The Two Form Captains was EJO’s 21st book, and it is the introduction to the five books known as the “Swiss Set.” It is not in the Abbey series but it introduces two characters whom the Abbey Girls meet in A11. They are also referred to in other books and one shows up later, as an adult dance teacher, in A31_An Abbey Champion. The Swiss Set also intersects with the “Sussex Set” and the “Woody Dean Set.” This wandering of characters in and out of each other’s books is one of the charms of EJO’s world, just as real people connect, fade away, and reconnect. It is also one of the fun aspects for the reader—can you figure out these relationships? [Read more…]
You might be reading this post in an unprecedented state of lockdown or at least of social isolation. But contagious diseases have been around as long as people have. Measles and, to a lesser extent, diphtheria, scarlet fever, typhoid fever, and chicken pox are an important backdrop in Elsie J. Oxenham’s world and appear frequently. These highly infectious diseases are a Very Useful Plot Device for a novelist! They are more useful than, say, a heavy snowfall or a flood as these latter situations can usually be resolved relatively quickly: roads are opened and floodwaters recede. Instead, contagious diseases can uproot or close a school for a lengthy period of time; they can separate characters or cause them to have to go into quarantine and miss school. A character’s reaction to a disease can also tell us something about her. Elsie J. Oxenham’s approach to contagion and quarantine seems quaint and almost benign in our world of the Covid-19 pandemic. [Read more…]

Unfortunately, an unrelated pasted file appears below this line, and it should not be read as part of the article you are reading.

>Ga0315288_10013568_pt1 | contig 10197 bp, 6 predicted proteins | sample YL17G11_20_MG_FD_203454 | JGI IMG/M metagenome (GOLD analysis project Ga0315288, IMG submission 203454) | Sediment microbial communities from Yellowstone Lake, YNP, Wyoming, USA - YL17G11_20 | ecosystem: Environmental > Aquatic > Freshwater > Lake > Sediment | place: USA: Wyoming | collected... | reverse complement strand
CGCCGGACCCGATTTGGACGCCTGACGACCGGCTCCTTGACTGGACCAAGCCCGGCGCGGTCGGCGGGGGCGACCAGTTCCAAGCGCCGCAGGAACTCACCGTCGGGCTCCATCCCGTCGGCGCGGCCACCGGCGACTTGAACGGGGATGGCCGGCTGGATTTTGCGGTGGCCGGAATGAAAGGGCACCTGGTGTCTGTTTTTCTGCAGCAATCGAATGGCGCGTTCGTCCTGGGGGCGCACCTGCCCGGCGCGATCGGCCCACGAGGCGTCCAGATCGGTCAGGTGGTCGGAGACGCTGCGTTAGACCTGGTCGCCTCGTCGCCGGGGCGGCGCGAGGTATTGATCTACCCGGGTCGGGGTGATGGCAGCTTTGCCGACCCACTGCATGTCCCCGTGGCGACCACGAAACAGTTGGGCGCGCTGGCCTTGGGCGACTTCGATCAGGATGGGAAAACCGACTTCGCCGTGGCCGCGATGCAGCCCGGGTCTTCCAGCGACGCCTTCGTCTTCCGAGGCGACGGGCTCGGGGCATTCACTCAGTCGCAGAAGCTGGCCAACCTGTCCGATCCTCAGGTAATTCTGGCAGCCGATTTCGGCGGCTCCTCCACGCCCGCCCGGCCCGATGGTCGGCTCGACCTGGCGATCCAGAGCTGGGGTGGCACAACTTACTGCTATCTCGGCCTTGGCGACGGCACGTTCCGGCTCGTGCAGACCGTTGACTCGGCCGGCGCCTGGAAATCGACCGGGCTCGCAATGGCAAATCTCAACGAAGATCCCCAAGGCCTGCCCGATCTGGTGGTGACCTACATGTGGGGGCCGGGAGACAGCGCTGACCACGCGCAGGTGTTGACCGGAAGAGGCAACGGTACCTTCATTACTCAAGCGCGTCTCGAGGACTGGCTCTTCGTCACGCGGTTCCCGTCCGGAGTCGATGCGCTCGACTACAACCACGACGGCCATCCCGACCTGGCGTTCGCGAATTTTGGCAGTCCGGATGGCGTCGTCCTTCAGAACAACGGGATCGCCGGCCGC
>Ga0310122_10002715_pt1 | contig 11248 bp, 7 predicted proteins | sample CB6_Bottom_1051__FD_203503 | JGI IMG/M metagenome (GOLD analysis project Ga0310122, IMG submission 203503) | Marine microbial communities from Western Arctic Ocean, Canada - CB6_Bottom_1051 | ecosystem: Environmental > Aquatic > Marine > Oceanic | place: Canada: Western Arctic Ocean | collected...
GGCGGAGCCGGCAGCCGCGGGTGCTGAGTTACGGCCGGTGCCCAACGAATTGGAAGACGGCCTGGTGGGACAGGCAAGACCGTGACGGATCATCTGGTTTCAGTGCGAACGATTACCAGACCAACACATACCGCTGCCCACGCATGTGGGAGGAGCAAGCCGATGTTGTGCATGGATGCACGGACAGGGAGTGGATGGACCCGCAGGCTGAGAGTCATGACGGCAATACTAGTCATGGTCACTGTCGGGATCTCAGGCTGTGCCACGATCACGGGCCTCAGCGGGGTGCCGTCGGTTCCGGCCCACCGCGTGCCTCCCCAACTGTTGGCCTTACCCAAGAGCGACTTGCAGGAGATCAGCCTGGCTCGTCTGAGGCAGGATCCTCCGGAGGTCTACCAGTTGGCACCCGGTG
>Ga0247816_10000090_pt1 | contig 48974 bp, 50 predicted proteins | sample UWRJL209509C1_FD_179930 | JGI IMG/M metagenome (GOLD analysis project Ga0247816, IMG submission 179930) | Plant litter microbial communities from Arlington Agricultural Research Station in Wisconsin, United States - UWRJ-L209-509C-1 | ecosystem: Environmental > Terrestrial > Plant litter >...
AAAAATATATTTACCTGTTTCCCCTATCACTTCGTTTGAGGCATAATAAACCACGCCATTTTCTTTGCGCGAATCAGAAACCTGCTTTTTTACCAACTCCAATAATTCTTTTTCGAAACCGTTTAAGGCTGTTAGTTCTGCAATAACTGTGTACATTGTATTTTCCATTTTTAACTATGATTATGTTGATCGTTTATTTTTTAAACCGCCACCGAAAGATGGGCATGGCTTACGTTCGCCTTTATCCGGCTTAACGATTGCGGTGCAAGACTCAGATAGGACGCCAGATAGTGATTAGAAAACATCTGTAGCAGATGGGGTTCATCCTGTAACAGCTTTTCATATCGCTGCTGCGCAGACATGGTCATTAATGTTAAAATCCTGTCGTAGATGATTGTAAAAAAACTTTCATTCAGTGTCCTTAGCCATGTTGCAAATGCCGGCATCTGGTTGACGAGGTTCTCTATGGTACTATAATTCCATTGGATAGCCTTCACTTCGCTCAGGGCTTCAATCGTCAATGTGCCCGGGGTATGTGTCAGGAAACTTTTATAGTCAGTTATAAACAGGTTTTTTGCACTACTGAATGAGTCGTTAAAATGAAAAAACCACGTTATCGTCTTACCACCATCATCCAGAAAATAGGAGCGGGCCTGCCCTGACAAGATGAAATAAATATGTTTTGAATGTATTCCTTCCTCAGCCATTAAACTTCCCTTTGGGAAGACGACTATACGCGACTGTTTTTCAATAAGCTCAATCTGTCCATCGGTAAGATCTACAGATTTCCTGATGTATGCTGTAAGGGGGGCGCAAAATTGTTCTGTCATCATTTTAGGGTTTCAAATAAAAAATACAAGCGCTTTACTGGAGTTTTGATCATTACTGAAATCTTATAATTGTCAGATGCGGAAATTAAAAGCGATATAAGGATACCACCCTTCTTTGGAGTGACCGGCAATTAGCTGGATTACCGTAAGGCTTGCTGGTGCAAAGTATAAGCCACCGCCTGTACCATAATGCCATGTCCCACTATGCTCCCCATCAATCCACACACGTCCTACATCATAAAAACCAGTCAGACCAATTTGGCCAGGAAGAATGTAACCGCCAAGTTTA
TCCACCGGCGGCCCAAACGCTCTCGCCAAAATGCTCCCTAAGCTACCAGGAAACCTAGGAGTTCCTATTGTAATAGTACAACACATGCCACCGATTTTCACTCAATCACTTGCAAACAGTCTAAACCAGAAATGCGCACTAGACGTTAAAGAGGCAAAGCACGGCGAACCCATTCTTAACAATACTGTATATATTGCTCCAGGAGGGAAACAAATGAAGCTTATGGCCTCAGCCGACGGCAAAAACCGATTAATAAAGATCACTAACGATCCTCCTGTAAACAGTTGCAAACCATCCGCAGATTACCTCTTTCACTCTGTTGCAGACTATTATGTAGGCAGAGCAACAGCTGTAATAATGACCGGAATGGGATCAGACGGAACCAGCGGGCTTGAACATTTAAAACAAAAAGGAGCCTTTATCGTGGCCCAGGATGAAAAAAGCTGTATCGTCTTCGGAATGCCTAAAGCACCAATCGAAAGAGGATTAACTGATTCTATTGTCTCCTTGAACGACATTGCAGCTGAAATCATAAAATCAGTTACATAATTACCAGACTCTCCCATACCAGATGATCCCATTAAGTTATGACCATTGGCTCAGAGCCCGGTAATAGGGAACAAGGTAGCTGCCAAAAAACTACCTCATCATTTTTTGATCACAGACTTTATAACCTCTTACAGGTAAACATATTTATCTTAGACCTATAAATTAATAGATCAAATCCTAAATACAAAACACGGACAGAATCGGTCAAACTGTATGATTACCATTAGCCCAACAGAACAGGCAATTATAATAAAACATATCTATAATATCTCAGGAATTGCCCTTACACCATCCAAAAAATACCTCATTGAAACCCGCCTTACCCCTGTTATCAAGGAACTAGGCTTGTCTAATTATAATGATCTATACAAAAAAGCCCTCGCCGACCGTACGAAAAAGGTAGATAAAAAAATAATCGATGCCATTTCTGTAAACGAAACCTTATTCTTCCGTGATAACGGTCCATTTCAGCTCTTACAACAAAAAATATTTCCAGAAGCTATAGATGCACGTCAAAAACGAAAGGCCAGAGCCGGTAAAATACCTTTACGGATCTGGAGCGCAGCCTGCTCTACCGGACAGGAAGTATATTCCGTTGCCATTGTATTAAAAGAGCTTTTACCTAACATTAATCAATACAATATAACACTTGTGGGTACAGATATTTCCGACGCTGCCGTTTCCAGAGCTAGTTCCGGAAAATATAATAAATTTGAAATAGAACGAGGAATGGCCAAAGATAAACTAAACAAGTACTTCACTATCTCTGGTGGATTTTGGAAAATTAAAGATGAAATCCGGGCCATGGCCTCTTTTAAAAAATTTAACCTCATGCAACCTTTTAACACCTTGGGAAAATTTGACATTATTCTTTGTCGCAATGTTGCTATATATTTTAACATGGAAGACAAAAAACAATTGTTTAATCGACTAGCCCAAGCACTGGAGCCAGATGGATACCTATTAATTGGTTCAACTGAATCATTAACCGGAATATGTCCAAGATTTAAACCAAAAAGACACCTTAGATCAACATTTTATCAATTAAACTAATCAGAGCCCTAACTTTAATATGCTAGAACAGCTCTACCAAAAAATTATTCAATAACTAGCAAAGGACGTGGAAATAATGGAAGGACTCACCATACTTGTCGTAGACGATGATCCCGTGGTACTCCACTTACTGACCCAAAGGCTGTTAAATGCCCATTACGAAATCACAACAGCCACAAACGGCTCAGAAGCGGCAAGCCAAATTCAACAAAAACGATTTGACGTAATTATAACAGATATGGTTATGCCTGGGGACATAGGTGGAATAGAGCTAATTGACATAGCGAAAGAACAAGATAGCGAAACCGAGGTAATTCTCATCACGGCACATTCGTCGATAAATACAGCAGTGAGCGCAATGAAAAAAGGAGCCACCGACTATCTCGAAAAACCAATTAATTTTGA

Appearing in 1957 and the third-to-the-last book to be published prior to Elsie J. Oxenham’s death, A10_Tomboys at the Abbey is, mercifully, the last of the Retrospective Titles. With one important exception, it is a weak installment: repetitive and unconvincing. There is nothing in it for folk dancers, so if that is your principal interest in this blog, you can stop reading right now!
The exception, however, is an extremely interesting one that is not addressed in any of EJO’s other works, as far as I know; in Tomboys, characters successfully advocate for a girl to be able to pursue her career even after marriage. [Read more…]
Published in 1952, A09_Selma at the Abbey takes place from September 1918 through May 1919 in Abbey Time. It starts two months after the activities of Strangers at the Abbey, and is a much better story, with a nice romance and a happy ending. It is also one that first introduces to the Abbey world a Swedish sea captain. Elsie J. Oxenham had a weird fascination with both Sweden and with sea captains—Stella Waring and Sheila Ray note that she had an elevated and inaccurate view of the social standing of the latter! Selma’s father was a Swedish sea captain—a double benefit! In a future post [Read more…]
This installment runs from May through August 1918, “Abbey Time” (which is calculated based on the characters’ ages and which May Queen is ruling), but it contains physical elements, such as transatlantic commercial air travel and ballet, more suitable to 1951, which is when the book was published. I didn’t notice this uneasy interpolation when I read Strangers at the Abbey out of order, but when we return to the installments published in the 1920s, we will return to a world where motor cars were open, where phones in houses were known but rare, and where women automatically gave up their jobs upon marriage. Strangers is also an installment in which the Abbey Girls and their seventy-one-year old creator wax eloquent [Read more…]